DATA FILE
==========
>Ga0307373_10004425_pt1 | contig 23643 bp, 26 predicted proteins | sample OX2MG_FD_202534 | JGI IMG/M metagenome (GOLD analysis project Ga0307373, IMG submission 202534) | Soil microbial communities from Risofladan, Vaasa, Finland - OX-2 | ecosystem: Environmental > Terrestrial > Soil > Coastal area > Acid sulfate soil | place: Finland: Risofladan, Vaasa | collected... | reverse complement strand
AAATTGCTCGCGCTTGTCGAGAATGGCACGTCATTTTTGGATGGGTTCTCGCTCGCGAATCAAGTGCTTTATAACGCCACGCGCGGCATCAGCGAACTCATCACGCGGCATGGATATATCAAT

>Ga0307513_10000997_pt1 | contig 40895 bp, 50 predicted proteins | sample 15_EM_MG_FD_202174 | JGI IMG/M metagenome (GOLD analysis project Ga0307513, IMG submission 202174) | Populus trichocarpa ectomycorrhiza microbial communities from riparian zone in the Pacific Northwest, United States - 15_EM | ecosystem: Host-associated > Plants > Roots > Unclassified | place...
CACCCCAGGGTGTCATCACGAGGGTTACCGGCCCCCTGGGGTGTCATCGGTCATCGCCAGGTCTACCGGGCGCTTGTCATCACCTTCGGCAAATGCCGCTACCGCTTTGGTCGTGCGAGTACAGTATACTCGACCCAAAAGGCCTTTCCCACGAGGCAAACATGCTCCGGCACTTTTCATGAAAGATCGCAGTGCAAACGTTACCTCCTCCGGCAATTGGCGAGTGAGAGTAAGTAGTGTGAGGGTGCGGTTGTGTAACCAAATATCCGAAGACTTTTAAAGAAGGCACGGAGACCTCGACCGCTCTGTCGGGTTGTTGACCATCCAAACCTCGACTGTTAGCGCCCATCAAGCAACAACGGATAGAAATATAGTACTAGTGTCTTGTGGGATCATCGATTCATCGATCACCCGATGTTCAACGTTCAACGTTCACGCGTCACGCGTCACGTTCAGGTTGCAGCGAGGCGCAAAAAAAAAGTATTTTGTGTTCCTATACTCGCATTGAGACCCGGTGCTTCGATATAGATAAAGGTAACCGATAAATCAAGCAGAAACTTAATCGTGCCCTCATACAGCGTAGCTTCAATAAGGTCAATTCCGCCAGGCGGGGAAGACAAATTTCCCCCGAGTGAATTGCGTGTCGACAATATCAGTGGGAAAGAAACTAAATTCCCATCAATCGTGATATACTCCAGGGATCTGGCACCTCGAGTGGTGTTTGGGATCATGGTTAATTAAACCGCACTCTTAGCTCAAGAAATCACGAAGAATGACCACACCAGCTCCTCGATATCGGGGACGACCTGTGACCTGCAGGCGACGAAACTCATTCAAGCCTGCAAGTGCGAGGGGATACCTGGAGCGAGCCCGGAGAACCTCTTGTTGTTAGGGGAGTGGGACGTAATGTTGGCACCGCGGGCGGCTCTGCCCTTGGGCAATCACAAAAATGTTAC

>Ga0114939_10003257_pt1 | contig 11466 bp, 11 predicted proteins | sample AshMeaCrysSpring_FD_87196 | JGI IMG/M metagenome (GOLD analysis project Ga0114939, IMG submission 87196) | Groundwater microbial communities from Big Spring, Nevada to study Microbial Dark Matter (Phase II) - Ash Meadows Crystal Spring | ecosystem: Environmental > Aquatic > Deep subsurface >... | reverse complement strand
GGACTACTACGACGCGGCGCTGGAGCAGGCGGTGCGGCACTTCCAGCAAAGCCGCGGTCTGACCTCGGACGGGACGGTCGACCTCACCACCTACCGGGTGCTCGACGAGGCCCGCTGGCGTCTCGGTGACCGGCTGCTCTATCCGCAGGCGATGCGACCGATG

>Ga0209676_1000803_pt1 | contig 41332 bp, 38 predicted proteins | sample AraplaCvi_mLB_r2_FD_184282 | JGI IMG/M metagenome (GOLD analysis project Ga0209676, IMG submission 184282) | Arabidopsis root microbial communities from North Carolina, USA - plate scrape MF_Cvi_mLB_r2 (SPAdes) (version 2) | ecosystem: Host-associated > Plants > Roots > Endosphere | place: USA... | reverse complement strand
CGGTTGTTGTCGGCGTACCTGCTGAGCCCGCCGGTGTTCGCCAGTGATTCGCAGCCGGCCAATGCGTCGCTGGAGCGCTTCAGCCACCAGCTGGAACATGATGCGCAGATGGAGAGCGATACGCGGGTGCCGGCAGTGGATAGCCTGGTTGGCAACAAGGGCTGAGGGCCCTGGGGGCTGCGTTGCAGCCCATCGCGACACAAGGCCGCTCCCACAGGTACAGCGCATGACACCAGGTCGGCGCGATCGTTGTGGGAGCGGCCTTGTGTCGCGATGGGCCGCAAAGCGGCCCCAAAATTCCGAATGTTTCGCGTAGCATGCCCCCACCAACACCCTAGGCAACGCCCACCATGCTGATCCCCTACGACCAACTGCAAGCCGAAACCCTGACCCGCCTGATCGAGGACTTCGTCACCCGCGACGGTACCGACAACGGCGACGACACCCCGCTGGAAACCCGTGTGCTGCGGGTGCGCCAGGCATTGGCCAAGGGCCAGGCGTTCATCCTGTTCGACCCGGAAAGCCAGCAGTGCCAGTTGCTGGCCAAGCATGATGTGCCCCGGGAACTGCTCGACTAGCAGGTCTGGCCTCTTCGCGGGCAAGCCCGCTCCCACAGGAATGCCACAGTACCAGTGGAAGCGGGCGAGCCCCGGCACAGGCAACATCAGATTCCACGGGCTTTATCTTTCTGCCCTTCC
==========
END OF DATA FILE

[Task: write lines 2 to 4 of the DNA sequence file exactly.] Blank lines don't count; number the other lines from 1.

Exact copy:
AAATTGCTCGCGCTTGTCGAGAATGGCACGTCATTTTTGGATGGGTTCTCGCTCGCGAATCAAGTGCTTTATAACGCCACGCGCGGCATCAGCGAACTCATCACGCGGCATGGATATATCAAT

>Ga0307513_10000997_pt1 | contig 40895 bp, 50 predicted proteins | sample 15_EM_MG_FD_202174 | JGI IMG/M metagenome (GOLD analysis project Ga0307513, IMG submission 202174) | Populus trichocarpa ectomycorrhiza microbial communities from riparian zone in the Pacific Northwest, United States - 15_EM | ecosystem: Host-associated > Plants > Roots > Unclassified | place...
CACCCCAGGGTGTCATCACGAGGGTTACCGGCCCCCTGGGGTGTCATCGGTCATCGCCAGGTCTACCGGGCGCTTGTCATCACCTTCGGCAAATGCCGCTACCGCTTTGGTCGTGCGAGTACAGTATACTCGACCCAAAAGGCCTTTCCCACGAGGCAAACATGCTCCGGCACTTTTCATGAAAGATCGCAGTGCAAACGTTACCTCCTCCGGCAATTGGCGAGTGAGAGTAAGTAGTGTGAGGGTGCGGTTGTGTAACCAAATATCCGAAGACTTTTAAAGAAGGCACGGAGACCTCGACCGCTCTGTCGGGTTGTTGACCATCCAAACCTCGACTGTTAGCGCCCATCAAGCAACAACGGATAGAAATATAGTACTAGTGTCTTGTGGGATCATCGATTCATCGATCACCCGATGTTCAACGTTCAACGTTCACGCGTCACGCGTCACGTTCAGGTTGCAGCGAGGCGCAAAAAAAAAGTATTTTGTGTTCCTATACTCGCATTGAGACCCGGTGCTTCGATATAGATAAAGGTAACCGATAAATCAAGCAGAAACTTAATCGTGCCCTCATACAGCGTAGCTTCAATAAGGTCAATTCCGCCAGGCGGGGAAGACAAATTTCCCCCGAGTGAATTGCGTGTCGACAATATCAGTGGGAAAGAAACTAAATTCCCATCAATCGTGATATACTCCAGGGATCTGGCACCTCGAGTGGTGTTTGGGATCATGGTTAATTAAACCGCACTCTTAGCTCAAGAAATCACGAAGAATGACCACACCAGCTCCTCGATATCGGGGACGACCTGTGACCTGCAGGCGACGAAACTCATTCAAGCCTGCAAGTGCGAGGGGATACCTGGAGCGAGCCCGGAGAACCTCTTGTTGTTAGGGGAGTGGGACGTAATGTTGGCACCGCGGGCGGCTCTGCCCTTGGGCAATCACAAAAATGTTAC